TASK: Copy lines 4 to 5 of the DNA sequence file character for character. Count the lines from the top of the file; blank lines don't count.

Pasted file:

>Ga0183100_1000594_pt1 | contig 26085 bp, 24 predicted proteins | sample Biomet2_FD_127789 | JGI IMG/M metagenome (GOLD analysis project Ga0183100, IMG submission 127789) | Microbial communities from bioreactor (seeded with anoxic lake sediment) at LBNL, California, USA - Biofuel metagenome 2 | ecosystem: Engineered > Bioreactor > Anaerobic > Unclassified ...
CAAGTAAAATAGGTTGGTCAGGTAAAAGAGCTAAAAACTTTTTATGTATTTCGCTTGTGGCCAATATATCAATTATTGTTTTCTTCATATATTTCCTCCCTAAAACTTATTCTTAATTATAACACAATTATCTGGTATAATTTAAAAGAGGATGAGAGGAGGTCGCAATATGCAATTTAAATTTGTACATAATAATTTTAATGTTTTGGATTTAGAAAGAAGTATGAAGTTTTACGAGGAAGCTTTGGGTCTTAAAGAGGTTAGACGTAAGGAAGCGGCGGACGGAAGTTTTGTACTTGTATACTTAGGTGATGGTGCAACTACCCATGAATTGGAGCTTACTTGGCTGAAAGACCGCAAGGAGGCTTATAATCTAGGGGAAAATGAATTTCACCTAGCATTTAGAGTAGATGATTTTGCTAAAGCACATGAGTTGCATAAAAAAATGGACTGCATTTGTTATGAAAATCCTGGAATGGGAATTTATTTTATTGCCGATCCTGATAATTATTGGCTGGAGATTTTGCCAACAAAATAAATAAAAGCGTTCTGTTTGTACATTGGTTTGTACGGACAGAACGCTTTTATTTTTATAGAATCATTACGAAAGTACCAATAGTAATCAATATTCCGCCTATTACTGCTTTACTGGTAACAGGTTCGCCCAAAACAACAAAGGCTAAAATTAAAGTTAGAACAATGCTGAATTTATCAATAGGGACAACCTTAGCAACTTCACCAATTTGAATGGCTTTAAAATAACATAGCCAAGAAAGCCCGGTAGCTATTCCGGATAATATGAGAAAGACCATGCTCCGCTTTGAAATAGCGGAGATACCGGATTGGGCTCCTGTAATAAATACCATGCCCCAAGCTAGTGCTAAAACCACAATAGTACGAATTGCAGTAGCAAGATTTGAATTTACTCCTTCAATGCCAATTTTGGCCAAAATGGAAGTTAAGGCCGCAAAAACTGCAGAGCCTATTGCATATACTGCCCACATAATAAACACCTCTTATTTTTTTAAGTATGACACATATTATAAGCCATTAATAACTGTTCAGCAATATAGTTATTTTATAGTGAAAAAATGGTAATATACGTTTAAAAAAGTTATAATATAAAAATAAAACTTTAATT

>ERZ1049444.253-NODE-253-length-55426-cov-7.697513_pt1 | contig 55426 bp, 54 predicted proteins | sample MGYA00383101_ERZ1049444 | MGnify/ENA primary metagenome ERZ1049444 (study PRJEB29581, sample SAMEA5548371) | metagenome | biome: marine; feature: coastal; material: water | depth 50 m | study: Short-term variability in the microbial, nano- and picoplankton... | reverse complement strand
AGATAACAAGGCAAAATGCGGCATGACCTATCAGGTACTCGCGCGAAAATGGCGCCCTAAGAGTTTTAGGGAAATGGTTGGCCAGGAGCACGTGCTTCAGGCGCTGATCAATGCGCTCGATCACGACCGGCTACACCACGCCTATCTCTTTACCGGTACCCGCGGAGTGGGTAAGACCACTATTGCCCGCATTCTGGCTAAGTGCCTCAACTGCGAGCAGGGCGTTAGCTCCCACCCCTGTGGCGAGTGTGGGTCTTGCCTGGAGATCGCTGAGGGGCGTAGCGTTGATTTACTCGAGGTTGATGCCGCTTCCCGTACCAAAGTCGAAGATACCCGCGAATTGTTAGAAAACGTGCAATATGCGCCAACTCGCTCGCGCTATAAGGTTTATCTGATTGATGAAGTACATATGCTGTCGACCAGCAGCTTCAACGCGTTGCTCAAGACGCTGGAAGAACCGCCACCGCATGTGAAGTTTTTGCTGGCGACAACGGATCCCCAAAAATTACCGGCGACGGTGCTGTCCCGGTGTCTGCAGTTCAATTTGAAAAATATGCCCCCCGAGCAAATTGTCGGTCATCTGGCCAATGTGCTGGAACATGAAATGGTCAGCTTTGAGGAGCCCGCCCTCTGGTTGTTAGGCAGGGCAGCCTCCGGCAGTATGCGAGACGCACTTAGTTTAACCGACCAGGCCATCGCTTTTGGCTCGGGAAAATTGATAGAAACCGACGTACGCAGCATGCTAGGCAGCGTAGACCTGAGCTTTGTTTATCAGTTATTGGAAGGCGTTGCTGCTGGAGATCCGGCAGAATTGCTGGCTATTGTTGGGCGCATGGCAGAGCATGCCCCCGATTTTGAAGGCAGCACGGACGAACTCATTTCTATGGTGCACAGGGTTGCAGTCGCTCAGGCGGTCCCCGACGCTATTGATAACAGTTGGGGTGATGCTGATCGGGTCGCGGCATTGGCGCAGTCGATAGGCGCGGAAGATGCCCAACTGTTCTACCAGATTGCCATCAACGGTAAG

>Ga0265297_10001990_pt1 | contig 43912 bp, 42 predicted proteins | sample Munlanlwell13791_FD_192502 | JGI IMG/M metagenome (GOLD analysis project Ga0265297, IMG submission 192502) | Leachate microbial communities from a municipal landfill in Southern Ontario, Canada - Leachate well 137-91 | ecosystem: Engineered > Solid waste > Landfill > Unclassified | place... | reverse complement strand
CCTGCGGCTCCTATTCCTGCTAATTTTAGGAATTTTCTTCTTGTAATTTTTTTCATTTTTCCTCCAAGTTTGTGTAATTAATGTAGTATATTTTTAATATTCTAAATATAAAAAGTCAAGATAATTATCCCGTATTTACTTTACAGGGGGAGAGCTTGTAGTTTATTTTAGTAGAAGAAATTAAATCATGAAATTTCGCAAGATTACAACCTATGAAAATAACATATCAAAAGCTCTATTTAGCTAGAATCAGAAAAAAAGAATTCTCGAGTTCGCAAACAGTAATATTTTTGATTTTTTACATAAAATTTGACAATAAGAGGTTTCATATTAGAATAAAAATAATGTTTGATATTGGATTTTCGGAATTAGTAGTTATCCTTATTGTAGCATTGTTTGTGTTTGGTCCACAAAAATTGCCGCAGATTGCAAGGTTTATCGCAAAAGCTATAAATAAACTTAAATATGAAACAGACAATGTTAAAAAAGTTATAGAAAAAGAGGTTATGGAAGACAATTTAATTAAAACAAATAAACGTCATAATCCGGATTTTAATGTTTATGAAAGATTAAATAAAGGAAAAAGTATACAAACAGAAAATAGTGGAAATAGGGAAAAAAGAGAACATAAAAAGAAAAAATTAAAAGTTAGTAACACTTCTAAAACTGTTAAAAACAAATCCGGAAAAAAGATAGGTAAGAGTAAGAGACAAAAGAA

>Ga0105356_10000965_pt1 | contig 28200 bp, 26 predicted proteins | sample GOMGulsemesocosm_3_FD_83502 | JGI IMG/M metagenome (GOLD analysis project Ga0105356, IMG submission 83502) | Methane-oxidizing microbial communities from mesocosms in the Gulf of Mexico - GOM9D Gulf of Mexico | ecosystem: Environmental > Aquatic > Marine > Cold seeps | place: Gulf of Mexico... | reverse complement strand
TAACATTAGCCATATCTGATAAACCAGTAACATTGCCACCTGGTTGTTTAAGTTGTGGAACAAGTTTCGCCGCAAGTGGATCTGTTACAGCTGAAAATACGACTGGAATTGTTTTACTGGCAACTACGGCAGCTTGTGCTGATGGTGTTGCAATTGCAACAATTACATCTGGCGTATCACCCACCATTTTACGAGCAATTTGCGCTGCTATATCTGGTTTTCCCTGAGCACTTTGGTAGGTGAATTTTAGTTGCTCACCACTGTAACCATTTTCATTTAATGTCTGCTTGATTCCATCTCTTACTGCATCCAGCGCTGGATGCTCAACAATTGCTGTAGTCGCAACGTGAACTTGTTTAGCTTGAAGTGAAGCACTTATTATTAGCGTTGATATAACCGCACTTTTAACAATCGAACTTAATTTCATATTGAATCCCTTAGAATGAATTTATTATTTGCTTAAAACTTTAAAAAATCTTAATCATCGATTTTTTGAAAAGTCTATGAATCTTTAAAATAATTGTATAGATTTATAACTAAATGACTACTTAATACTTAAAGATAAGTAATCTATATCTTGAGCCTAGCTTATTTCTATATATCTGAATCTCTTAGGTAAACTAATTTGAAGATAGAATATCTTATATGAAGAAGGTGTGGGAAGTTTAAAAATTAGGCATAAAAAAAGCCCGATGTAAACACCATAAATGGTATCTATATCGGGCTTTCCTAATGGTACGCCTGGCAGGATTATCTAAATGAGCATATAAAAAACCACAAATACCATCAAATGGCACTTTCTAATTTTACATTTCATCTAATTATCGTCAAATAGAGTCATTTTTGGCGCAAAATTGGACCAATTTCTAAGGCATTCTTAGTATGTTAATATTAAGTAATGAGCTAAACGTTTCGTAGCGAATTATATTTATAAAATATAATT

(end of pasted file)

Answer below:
AGATAACAAGGCAAAATGCGGCATGACCTATCAGGTACTCGCGCGAAAATGGCGCCCTAAGAGTTTTAGGGAAATGGTTGGCCAGGAGCACGTGCTTCAGGCGCTGATCAATGCGCTCGATCACGACCGGCTACACCACGCCTATCTCTTTACCGGTACCCGCGGAGTGGGTAAGACCACTATTGCCCGCATTCTGGCTAAGTGCCTCAACTGCGAGCAGGGCGTTAGCTCCCACCCCTGTGGCGAGTGTGGGTCTTGCCTGGAGATCGCTGAGGGGCGTAGCGTTGATTTACTCGAGGTTGATGCCGCTTCCCGTACCAAAGTCGAAGATACCCGCGAATTGTTAGAAAACGTGCAATATGCGCCAACTCGCTCGCGCTATAAGGTTTATCTGATTGATGAAGTACATATGCTGTCGACCAGCAGCTTCAACGCGTTGCTCAAGACGCTGGAAGAACCGCCACCGCATGTGAAGTTTTTGCTGGCGACAACGGATCCCCAAAAATTACCGGCGACGGTGCTGTCCCGGTGTCTGCAGTTCAATTTGAAAAATATGCCCCCCGAGCAAATTGTCGGTCATCTGGCCAATGTGCTGGAACATGAAATGGTCAGCTTTGAGGAGCCCGCCCTCTGGTTGTTAGGCAGGGCAGCCTCCGGCAGTATGCGAGACGCACTTAGTTTAACCGACCAGGCCATCGCTTTTGGCTCGGGAAAATTGATAGAAACCGACGTACGCAGCATGCTAGGCAGCGTAGACCTGAGCTTTGTTTATCAGTTATTGGAAGGCGTTGCTGCTGGAGATCCGGCAGAATTGCTGGCTATTGTTGGGCGCATGGCAGAGCATGCCCCCGATTTTGAAGGCAGCACGGACGAACTCATTTCTATGGTGCACAGGGTTGCAGTCGCTCAGGCGGTCCCCGACGCTATTGATAACAGTTGGGGTGATGCTGATCGGGTCGCGGCATTGGCGCAGTCGATAGGCGCGGAAGATGCCCAACTGTTCTACCAGATTGCCATCAACGGTAAG

>Ga0265297_10001990_pt1 | contig 43912 bp, 42 predicted proteins | sample Munlanlwell13791_FD_192502 | JGI IMG/M metagenome (GOLD analysis project Ga0265297, IMG submission 192502) | Leachate microbial communities from a municipal landfill in Southern Ontario, Canada - Leachate well 137-91 | ecosystem: Engineered > Solid waste > Landfill > Unclassified | place... | reverse complement strand